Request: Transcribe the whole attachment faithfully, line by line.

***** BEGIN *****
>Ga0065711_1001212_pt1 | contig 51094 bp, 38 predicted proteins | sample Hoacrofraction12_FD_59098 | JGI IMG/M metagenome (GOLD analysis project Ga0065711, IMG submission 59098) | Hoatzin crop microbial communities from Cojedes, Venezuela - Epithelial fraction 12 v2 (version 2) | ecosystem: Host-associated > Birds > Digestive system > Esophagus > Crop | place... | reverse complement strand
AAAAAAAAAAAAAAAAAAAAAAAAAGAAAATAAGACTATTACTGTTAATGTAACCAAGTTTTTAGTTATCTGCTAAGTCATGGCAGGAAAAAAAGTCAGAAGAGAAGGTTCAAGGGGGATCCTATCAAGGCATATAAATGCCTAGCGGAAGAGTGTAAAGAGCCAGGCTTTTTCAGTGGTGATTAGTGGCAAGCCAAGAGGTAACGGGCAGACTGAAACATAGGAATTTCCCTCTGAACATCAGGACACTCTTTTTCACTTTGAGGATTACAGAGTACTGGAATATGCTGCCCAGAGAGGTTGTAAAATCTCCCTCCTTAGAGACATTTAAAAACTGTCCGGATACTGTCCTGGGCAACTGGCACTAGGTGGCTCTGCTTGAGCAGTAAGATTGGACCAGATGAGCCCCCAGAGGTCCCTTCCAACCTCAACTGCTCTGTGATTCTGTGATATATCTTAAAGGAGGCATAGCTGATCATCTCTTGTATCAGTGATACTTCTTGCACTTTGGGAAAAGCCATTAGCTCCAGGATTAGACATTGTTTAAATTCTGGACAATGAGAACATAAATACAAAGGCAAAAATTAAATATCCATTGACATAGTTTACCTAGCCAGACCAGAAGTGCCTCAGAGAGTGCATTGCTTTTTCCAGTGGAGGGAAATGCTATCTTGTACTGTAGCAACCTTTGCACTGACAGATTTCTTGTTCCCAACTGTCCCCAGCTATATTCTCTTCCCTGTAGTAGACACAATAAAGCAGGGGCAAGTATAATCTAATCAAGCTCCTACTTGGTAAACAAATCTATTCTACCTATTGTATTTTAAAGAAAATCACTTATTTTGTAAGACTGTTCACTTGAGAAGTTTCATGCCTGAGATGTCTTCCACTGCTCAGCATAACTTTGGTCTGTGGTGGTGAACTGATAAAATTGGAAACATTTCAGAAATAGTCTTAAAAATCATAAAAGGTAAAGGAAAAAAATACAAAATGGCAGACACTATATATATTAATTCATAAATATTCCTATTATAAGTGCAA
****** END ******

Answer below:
>Ga0065711_1001212_pt1 | contig 51094 bp, 38 predicted proteins | sample Hoacrofraction12_FD_59098 | JGI IMG/M metagenome (GOLD analysis project Ga0065711, IMG submission 59098) | Hoatzin crop microbial communities from Cojedes, Venezuela - Epithelial fraction 12 v2 (version 2) | ecosystem: Host-associated > Birds > Digestive system > Esophagus > Crop | place... | reverse complement strand
AAAAAAAAAAAAAAAAAAAAAAAAAGAAAATAAGACTATTACTGTTAATGTAACCAAGTTTTTAGTTATCTGCTAAGTCATGGCAGGAAAAAAAGTCAGAAGAGAAGGTTCAAGGGGGATCCTATCAAGGCATATAAATGCCTAGCGGAAGAGTGTAAAGAGCCAGGCTTTTTCAGTGGTGATTAGTGGCAAGCCAAGAGGTAACGGGCAGACTGAAACATAGGAATTTCCCTCTGAACATCAGGACACTCTTTTTCACTTTGAGGATTACAGAGTACTGGAATATGCTGCCCAGAGAGGTTGTAAAATCTCCCTCCTTAGAGACATTTAAAAACTGTCCGGATACTGTCCTGGGCAACTGGCACTAGGTGGCTCTGCTTGAGCAGTAAGATTGGACCAGATGAGCCCCCAGAGGTCCCTTCCAACCTCAACTGCTCTGTGATTCTGTGATATATCTTAAAGGAGGCATAGCTGATCATCTCTTGTATCAGTGATACTTCTTGCACTTTGGGAAAAGCCATTAGCTCCAGGATTAGACATTGTTTAAATTCTGGACAATGAGAACATAAATACAAAGGCAAAAATTAAATATCCATTGACATAGTTTACCTAGCCAGACCAGAAGTGCCTCAGAGAGTGCATTGCTTTTTCCAGTGGAGGGAAATGCTATCTTGTACTGTAGCAACCTTTGCACTGACAGATTTCTTGTTCCCAACTGTCCCCAGCTATATTCTCTTCCCTGTAGTAGACACAATAAAGCAGGGGCAAGTATAATCTAATCAAGCTCCTACTTGGTAAACAAATCTATTCTACCTATTGTATTTTAAAGAAAATCACTTATTTTGTAAGACTGTTCACTTGAGAAGTTTCATGCCTGAGATGTCTTCCACTGCTCAGCATAACTTTGGTCTGTGGTGGTGAACTGATAAAATTGGAAACATTTCAGAAATAGTCTTAAAAATCATAAAAGGTAAAGGAAAAAAATACAAAATGGCAGACACTATATATATTAATTCATAAATATTCCTATTATAAGTGCAA